Shake-up in central funding for dioceses mooted

23 January 2015

BRENT CLARK

THE present method of distributing central church funds to the dioceses should be scrapped, a new report says. It is one of the set released last week as part of the Archbishops' programme of renewal and reform.

The report Resourcing the Future, produced by a task group chaired by John Spence, the finance chair of the Archbishops' Council, says that the present formulae for allocating grants from the Church Commissioners - about £50 million a year, or four per cent of the Church's annual income - is "not fit for purpose", since, paradoxically, it rewards decline and penalises growth.

Instead, the report says, from 2017, dioceses should be ranked according to average income, and the money redistributed appropri-ately. Half of central funds would go to projects that showed "significant growth potential", and half to mission in the poorest areas. Dioceses will be encouraged to bid for money for particular projects.

In future, if the Archbishops' Council has concerns that a diocese is failing to achieve its stated goals, or if it cannot show that money is being directed to the poorest communities, all or part of its funding could be withheld.

The report is bullish about the future: in its opening paragraphs, it states: "The question is not 'How do we limit expenditure to address our steadily diminishing resources?' That is the management of decline. The issue is 'What investment must we make to achieve the ambition of growth?'"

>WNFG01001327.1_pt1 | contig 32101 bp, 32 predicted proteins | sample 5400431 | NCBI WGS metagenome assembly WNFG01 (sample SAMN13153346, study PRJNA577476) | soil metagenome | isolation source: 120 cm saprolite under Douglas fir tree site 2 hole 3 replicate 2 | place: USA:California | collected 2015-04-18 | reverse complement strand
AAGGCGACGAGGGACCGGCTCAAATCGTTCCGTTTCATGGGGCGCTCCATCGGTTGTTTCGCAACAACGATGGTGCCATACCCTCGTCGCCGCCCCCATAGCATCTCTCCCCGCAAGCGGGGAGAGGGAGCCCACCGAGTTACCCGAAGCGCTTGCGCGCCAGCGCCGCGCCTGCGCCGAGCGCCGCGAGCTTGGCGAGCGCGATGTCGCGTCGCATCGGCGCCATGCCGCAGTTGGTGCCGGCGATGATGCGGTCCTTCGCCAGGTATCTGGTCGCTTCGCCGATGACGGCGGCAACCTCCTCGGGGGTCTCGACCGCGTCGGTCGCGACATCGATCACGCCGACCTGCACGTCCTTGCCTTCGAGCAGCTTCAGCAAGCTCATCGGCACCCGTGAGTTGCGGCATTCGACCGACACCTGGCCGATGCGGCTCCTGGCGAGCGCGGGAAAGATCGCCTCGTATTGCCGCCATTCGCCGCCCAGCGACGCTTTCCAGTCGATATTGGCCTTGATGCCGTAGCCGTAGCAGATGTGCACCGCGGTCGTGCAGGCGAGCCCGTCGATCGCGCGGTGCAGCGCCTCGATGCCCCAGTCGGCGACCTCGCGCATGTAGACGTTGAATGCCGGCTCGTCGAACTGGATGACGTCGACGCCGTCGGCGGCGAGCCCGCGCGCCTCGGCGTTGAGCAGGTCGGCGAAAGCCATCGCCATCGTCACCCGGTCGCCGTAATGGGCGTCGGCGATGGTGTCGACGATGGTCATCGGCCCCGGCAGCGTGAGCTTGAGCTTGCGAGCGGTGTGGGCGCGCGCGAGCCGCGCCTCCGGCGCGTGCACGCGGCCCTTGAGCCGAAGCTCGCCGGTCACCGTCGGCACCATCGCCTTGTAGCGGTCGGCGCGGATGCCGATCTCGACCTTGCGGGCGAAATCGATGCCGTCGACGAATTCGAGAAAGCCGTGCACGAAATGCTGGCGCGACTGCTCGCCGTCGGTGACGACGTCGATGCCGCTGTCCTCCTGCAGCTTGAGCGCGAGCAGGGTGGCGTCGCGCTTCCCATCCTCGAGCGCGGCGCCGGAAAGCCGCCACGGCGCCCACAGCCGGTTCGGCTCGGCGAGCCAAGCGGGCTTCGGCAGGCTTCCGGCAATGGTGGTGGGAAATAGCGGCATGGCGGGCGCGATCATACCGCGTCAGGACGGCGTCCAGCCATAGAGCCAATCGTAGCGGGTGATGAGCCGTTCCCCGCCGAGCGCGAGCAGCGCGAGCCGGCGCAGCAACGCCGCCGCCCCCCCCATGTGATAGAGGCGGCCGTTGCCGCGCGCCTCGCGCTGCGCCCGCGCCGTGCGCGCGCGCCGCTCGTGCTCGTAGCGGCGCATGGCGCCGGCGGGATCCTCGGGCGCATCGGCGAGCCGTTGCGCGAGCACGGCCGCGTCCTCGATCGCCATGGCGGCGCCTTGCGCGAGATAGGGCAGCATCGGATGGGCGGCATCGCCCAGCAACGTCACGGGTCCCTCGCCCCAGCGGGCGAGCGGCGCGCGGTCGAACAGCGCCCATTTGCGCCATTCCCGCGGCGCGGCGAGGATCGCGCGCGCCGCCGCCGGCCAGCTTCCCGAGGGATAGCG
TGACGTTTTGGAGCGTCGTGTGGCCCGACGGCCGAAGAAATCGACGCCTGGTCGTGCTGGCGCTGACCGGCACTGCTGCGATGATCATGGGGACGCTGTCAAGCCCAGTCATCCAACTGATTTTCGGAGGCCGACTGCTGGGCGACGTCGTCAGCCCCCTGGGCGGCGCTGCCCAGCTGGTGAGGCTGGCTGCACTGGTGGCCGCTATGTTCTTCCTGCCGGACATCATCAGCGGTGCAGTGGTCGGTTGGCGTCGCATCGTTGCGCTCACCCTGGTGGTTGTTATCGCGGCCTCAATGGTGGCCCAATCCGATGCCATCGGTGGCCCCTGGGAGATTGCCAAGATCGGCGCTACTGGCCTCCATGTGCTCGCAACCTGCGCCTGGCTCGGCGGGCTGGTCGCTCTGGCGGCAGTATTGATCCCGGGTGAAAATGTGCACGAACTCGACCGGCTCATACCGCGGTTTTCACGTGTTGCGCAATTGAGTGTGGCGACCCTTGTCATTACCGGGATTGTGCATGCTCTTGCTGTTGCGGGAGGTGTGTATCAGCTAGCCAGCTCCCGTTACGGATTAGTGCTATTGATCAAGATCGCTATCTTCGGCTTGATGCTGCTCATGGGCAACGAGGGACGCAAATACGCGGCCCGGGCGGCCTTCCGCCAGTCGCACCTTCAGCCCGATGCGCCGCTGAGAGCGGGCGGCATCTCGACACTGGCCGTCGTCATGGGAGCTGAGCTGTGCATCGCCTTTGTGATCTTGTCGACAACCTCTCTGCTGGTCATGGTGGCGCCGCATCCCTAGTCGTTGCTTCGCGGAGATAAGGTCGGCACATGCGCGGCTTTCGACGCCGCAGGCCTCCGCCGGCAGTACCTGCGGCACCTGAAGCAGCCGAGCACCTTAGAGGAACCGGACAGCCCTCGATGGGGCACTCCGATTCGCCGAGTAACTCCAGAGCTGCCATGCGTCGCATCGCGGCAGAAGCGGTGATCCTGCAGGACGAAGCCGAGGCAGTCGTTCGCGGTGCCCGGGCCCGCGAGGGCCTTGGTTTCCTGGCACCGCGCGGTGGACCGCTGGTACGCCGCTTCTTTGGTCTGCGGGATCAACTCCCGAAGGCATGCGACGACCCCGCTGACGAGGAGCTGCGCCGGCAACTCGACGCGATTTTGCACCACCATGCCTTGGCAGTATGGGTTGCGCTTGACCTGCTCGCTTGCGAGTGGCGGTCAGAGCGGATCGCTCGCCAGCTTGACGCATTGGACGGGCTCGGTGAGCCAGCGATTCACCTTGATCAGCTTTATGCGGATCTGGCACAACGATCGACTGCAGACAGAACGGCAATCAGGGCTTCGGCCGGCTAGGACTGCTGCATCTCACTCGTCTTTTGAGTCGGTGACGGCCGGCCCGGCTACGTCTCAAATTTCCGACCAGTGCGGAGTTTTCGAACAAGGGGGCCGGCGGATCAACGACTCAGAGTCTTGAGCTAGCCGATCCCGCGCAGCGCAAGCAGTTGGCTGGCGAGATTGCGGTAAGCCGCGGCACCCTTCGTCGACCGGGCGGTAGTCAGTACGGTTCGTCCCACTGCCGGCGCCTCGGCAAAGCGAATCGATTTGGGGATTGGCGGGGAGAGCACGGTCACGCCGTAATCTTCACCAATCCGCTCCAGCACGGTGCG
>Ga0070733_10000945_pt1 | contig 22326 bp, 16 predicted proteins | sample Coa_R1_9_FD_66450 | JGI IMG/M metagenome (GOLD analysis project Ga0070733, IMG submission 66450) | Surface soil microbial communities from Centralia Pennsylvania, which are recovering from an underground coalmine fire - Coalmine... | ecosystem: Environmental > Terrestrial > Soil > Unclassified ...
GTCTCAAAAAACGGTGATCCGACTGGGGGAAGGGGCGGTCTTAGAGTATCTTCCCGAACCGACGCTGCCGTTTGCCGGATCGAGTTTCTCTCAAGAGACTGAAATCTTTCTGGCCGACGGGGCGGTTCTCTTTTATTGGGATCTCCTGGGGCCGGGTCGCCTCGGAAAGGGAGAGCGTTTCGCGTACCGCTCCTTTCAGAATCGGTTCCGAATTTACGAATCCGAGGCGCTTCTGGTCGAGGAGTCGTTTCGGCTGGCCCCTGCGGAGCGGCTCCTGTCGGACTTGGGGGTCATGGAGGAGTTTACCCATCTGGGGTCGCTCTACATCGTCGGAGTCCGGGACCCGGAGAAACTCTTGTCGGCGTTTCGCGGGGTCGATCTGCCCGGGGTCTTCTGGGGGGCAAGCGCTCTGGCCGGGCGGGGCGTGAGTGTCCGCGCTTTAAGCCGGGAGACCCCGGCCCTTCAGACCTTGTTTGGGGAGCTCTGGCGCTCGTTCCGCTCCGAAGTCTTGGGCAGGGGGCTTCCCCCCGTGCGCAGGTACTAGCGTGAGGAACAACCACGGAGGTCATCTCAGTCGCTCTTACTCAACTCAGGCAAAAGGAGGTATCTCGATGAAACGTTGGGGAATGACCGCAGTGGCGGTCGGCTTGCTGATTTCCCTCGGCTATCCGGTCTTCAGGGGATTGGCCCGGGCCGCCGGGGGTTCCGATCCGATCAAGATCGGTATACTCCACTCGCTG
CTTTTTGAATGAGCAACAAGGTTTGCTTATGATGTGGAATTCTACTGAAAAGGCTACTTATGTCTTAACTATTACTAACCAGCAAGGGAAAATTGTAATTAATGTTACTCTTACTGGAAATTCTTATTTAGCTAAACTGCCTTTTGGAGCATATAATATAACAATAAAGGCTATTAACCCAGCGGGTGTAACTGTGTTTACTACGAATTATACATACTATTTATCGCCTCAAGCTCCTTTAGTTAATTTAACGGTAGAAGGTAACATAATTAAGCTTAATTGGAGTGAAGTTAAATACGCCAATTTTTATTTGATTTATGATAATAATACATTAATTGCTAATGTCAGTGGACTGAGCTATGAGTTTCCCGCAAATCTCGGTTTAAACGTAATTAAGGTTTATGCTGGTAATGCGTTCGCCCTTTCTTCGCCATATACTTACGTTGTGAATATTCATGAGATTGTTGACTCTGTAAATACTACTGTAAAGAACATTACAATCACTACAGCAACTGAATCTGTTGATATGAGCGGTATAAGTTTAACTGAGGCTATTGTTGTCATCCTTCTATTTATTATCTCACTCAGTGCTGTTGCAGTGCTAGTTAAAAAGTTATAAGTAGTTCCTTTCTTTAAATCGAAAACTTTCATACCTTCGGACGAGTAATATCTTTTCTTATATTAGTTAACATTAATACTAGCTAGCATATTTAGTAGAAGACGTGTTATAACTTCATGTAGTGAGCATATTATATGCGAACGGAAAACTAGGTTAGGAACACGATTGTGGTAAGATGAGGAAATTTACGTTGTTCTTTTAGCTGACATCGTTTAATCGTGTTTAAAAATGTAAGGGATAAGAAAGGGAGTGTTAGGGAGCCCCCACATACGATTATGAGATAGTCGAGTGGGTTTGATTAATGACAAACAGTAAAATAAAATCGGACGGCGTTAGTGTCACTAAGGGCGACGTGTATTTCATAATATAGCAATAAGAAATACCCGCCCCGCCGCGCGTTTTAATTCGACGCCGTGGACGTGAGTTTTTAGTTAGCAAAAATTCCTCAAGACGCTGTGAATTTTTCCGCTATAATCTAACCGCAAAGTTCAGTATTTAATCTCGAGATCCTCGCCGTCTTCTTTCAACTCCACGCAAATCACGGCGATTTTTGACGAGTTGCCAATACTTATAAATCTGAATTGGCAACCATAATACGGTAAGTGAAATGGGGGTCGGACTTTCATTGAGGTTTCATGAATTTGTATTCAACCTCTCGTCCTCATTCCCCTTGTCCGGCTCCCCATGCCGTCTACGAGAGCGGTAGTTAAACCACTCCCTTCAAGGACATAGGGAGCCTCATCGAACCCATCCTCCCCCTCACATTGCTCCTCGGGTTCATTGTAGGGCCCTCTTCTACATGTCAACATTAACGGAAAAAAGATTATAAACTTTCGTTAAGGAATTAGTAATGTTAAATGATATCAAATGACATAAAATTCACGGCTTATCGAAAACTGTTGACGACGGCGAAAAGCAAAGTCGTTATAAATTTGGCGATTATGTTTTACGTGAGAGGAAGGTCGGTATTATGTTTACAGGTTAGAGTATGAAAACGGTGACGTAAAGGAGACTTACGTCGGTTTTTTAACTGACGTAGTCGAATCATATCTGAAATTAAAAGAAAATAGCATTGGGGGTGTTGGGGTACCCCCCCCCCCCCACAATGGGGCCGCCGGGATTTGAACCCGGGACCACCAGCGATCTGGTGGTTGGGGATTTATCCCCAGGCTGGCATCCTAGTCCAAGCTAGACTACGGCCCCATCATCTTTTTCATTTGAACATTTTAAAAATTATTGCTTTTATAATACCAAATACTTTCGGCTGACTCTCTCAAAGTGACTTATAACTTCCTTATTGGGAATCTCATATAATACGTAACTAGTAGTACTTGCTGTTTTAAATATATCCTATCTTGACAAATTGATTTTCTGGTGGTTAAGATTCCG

Part of the answer is an assumption that, eventually, growing parishes and dioceses will be able to fund their own mission. Already, 95 per cent of the Church's income comes from direct giving. Poorer communities, however, struggle to cover their costs, and have difficulty in attracting and funding clergy. This is where central funding should be redirected, the report says.

In the mean time, however, the report talks about preparing a case for transitional funding to be provided by the Church Commissioners. Spread over ten years, this will provide a cushion for those dioceses whose funding is cut under the new system.

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At present, central funds are provided to the dioceses under what is known as the Darlow formula. This calculates the needs of parishes based on financial need and attend-ance. Thus, if attendance in parishes in a diocese declines, the allocation of central funding goes up.

Looking at one (anonymous) sample diocese, the report concludes: "Across the whole diocese, more subsidy is being put into parishes that are less deprived, but declining, than those that are more deprived but growing. . .

"One cannot know exactly where the Darlow funding is being spent, as there is very little accountability over its expenditure or impact. But it is clear that it is not being explicitly targeted on mission work in poorer communities; nor is it proactively supporting growth. It helps lock dioceses into a position of subsidised decline."